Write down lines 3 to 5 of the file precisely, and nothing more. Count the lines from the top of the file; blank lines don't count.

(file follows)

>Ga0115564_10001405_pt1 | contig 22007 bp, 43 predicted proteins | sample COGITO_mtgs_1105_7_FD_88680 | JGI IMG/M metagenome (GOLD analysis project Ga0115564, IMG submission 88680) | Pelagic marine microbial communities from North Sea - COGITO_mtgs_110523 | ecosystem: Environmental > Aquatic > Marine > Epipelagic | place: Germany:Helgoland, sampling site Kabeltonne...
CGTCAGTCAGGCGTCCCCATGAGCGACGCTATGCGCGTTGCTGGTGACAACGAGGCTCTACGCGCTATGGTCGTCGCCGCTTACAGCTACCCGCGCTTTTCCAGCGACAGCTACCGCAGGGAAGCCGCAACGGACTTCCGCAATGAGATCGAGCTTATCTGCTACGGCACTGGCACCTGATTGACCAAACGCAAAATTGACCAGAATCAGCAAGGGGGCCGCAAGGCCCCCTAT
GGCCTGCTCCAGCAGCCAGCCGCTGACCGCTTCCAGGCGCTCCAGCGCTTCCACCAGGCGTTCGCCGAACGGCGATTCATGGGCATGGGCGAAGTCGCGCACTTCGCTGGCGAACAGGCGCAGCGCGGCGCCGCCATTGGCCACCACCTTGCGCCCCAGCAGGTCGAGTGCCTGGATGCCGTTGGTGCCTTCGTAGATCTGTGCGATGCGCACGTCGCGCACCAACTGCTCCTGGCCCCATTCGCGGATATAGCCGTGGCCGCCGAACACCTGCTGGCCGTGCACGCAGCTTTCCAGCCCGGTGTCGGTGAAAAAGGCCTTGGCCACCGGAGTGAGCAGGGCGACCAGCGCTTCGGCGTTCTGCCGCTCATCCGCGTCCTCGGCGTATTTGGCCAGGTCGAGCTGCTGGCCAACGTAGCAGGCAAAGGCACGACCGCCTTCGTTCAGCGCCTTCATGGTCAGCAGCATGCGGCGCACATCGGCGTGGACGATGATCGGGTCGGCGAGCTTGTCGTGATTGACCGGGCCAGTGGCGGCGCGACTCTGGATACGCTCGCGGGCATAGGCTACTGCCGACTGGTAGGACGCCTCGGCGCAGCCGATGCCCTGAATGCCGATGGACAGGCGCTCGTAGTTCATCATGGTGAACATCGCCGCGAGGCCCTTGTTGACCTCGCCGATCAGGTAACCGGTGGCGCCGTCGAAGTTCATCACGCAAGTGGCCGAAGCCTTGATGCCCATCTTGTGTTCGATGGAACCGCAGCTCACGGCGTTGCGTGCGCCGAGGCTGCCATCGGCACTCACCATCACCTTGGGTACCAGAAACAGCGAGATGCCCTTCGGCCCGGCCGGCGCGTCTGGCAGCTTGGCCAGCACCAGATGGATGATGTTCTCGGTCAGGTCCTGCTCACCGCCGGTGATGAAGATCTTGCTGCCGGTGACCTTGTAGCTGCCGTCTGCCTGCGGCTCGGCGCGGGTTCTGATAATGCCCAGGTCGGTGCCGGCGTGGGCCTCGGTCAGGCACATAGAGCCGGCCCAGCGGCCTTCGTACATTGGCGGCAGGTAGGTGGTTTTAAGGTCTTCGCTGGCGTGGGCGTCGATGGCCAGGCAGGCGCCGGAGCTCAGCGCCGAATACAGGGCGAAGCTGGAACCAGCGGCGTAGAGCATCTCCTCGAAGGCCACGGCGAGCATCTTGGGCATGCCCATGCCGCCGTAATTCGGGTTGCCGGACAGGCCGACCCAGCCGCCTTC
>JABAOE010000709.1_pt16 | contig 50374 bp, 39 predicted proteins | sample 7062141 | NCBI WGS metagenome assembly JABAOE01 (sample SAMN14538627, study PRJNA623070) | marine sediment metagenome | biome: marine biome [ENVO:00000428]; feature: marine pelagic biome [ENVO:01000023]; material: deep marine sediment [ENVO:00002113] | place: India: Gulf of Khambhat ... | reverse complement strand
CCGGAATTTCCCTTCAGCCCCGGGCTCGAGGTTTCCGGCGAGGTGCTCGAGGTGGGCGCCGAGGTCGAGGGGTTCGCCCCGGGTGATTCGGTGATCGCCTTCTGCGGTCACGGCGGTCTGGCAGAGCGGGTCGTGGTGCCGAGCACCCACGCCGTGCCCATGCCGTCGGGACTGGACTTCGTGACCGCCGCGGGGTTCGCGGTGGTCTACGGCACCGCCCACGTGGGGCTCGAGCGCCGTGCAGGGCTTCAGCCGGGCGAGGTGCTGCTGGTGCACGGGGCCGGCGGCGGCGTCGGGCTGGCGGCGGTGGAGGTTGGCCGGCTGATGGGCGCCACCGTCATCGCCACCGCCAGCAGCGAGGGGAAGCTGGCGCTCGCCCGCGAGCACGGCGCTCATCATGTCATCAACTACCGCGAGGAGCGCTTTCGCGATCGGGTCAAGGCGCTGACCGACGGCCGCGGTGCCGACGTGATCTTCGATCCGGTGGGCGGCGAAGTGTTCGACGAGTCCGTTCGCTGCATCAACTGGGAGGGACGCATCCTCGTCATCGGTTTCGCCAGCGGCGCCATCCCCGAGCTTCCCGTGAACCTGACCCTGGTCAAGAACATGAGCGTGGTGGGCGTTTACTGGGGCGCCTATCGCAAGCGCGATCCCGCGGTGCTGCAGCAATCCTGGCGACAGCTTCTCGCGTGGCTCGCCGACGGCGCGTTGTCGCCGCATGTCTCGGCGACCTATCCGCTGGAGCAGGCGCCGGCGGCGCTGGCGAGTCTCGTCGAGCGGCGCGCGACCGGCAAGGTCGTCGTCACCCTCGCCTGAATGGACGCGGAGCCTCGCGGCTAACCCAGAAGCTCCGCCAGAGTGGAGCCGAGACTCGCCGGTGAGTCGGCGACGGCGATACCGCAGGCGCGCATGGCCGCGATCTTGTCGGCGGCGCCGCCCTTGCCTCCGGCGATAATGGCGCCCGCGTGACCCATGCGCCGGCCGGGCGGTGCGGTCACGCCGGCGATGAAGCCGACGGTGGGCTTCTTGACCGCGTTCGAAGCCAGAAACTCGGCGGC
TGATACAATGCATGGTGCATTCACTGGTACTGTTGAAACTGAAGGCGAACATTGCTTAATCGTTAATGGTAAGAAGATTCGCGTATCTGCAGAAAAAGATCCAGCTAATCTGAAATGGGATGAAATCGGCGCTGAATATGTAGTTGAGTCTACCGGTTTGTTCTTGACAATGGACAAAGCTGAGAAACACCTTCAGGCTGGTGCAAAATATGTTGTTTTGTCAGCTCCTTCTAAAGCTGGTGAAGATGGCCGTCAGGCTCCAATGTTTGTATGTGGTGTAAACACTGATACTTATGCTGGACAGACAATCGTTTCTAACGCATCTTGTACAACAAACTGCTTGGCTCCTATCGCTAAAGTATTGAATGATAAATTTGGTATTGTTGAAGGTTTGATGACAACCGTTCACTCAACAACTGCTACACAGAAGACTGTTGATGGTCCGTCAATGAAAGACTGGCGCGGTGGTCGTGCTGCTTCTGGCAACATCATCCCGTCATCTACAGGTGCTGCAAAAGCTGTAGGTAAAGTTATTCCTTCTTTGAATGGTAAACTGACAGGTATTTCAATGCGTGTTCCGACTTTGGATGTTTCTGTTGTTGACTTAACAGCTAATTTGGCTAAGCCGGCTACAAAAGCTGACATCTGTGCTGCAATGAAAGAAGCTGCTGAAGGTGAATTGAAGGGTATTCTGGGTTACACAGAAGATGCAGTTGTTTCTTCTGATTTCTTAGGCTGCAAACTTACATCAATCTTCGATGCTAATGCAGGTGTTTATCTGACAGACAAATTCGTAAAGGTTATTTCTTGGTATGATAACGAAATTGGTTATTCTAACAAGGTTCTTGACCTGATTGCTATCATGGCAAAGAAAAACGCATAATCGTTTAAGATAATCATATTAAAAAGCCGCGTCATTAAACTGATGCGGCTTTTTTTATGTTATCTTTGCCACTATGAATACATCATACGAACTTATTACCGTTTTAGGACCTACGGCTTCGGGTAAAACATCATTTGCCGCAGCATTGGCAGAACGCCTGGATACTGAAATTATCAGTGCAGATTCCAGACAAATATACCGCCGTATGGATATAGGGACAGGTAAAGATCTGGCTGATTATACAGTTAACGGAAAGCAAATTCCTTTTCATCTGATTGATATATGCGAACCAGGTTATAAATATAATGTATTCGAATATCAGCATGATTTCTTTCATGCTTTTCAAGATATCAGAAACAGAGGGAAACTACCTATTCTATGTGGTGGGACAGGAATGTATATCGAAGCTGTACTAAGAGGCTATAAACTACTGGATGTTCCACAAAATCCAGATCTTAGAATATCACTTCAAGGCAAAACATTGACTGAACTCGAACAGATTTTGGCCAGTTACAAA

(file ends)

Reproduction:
GGCCTGCTCCAGCAGCCAGCCGCTGACCGCTTCCAGGCGCTCCAGCGCTTCCACCAGGCGTTCGCCGAACGGCGATTCATGGGCATGGGCGAAGTCGCGCACTTCGCTGGCGAACAGGCGCAGCGCGGCGCCGCCATTGGCCACCACCTTGCGCCCCAGCAGGTCGAGTGCCTGGATGCCGTTGGTGCCTTCGTAGATCTGTGCGATGCGCACGTCGCGCACCAACTGCTCCTGGCCCCATTCGCGGATATAGCCGTGGCCGCCGAACACCTGCTGGCCGTGCACGCAGCTTTCCAGCCCGGTGTCGGTGAAAAAGGCCTTGGCCACCGGAGTGAGCAGGGCGACCAGCGCTTCGGCGTTCTGCCGCTCATCCGCGTCCTCGGCGTATTTGGCCAGGTCGAGCTGCTGGCCAACGTAGCAGGCAAAGGCACGACCGCCTTCGTTCAGCGCCTTCATGGTCAGCAGCATGCGGCGCACATCGGCGTGGACGATGATCGGGTCGGCGAGCTTGTCGTGATTGACCGGGCCAGTGGCGGCGCGACTCTGGATACGCTCGCGGGCATAGGCTACTGCCGACTGGTAGGACGCCTCGGCGCAGCCGATGCCCTGAATGCCGATGGACAGGCGCTCGTAGTTCATCATGGTGAACATCGCCGCGAGGCCCTTGTTGACCTCGCCGATCAGGTAACCGGTGGCGCCGTCGAAGTTCATCACGCAAGTGGCCGAAGCCTTGATGCCCATCTTGTGTTCGATGGAACCGCAGCTCACGGCGTTGCGTGCGCCGAGGCTGCCATCGGCACTCACCATCACCTTGGGTACCAGAAACAGCGAGATGCCCTTCGGCCCGGCCGGCGCGTCTGGCAGCTTGGCCAGCACCAGATGGATGATGTTCTCGGTCAGGTCCTGCTCACCGCCGGTGATGAAGATCTTGCTGCCGGTGACCTTGTAGCTGCCGTCTGCCTGCGGCTCGGCGCGGGTTCTGATAATGCCCAGGTCGGTGCCGGCGTGGGCCTCGGTCAGGCACATAGAGCCGGCCCAGCGGCCTTCGTACATTGGCGGCAGGTAGGTGGTTTTAAGGTCTTCGCTGGCGTGGGCGTCGATGGCCAGGCAGGCGCCGGAGCTCAGCGCCGAATACAGGGCGAAGCTGGAACCAGCGGCGTAGAGCATCTCCTCGAAGGCCACGGCGAGCATCTTGGGCATGCCCATGCCGCCGTAATTCGGGTTGCCGGACAGGCCGACCCAGCCGCCTTC
>JABAOE010000709.1_pt16 | contig 50374 bp, 39 predicted proteins | sample 7062141 | NCBI WGS metagenome assembly JABAOE01 (sample SAMN14538627, study PRJNA623070) | marine sediment metagenome | biome: marine biome [ENVO:00000428]; feature: marine pelagic biome [ENVO:01000023]; material: deep marine sediment [ENVO:00002113] | place: India: Gulf of Khambhat ... | reverse complement strand
CCGGAATTTCCCTTCAGCCCCGGGCTCGAGGTTTCCGGCGAGGTGCTCGAGGTGGGCGCCGAGGTCGAGGGGTTCGCCCCGGGTGATTCGGTGATCGCCTTCTGCGGTCACGGCGGTCTGGCAGAGCGGGTCGTGGTGCCGAGCACCCACGCCGTGCCCATGCCGTCGGGACTGGACTTCGTGACCGCCGCGGGGTTCGCGGTGGTCTACGGCACCGCCCACGTGGGGCTCGAGCGCCGTGCAGGGCTTCAGCCGGGCGAGGTGCTGCTGGTGCACGGGGCCGGCGGCGGCGTCGGGCTGGCGGCGGTGGAGGTTGGCCGGCTGATGGGCGCCACCGTCATCGCCACCGCCAGCAGCGAGGGGAAGCTGGCGCTCGCCCGCGAGCACGGCGCTCATCATGTCATCAACTACCGCGAGGAGCGCTTTCGCGATCGGGTCAAGGCGCTGACCGACGGCCGCGGTGCCGACGTGATCTTCGATCCGGTGGGCGGCGAAGTGTTCGACGAGTCCGTTCGCTGCATCAACTGGGAGGGACGCATCCTCGTCATCGGTTTCGCCAGCGGCGCCATCCCCGAGCTTCCCGTGAACCTGACCCTGGTCAAGAACATGAGCGTGGTGGGCGTTTACTGGGGCGCCTATCGCAAGCGCGATCCCGCGGTGCTGCAGCAATCCTGGCGACAGCTTCTCGCGTGGCTCGCCGACGGCGCGTTGTCGCCGCATGTCTCGGCGACCTATCCGCTGGAGCAGGCGCCGGCGGCGCTGGCGAGTCTCGTCGAGCGGCGCGCGACCGGCAAGGTCGTCGTCACCCTCGCCTGAATGGACGCGGAGCCTCGCGGCTAACCCAGAAGCTCCGCCAGAGTGGAGCCGAGACTCGCCGGTGAGTCGGCGACGGCGATACCGCAGGCGCGCATGGCCGCGATCTTGTCGGCGGCGCCGCCCTTGCCTCCGGCGATAATGGCGCCCGCGTGACCCATGCGCCGGCCGGGCGGTGCGGTCACGCCGGCGATGAAGCCGACGGTGGGCTTCTTGACCGCGTTCGAAGCCAGAAACTCGGCGGC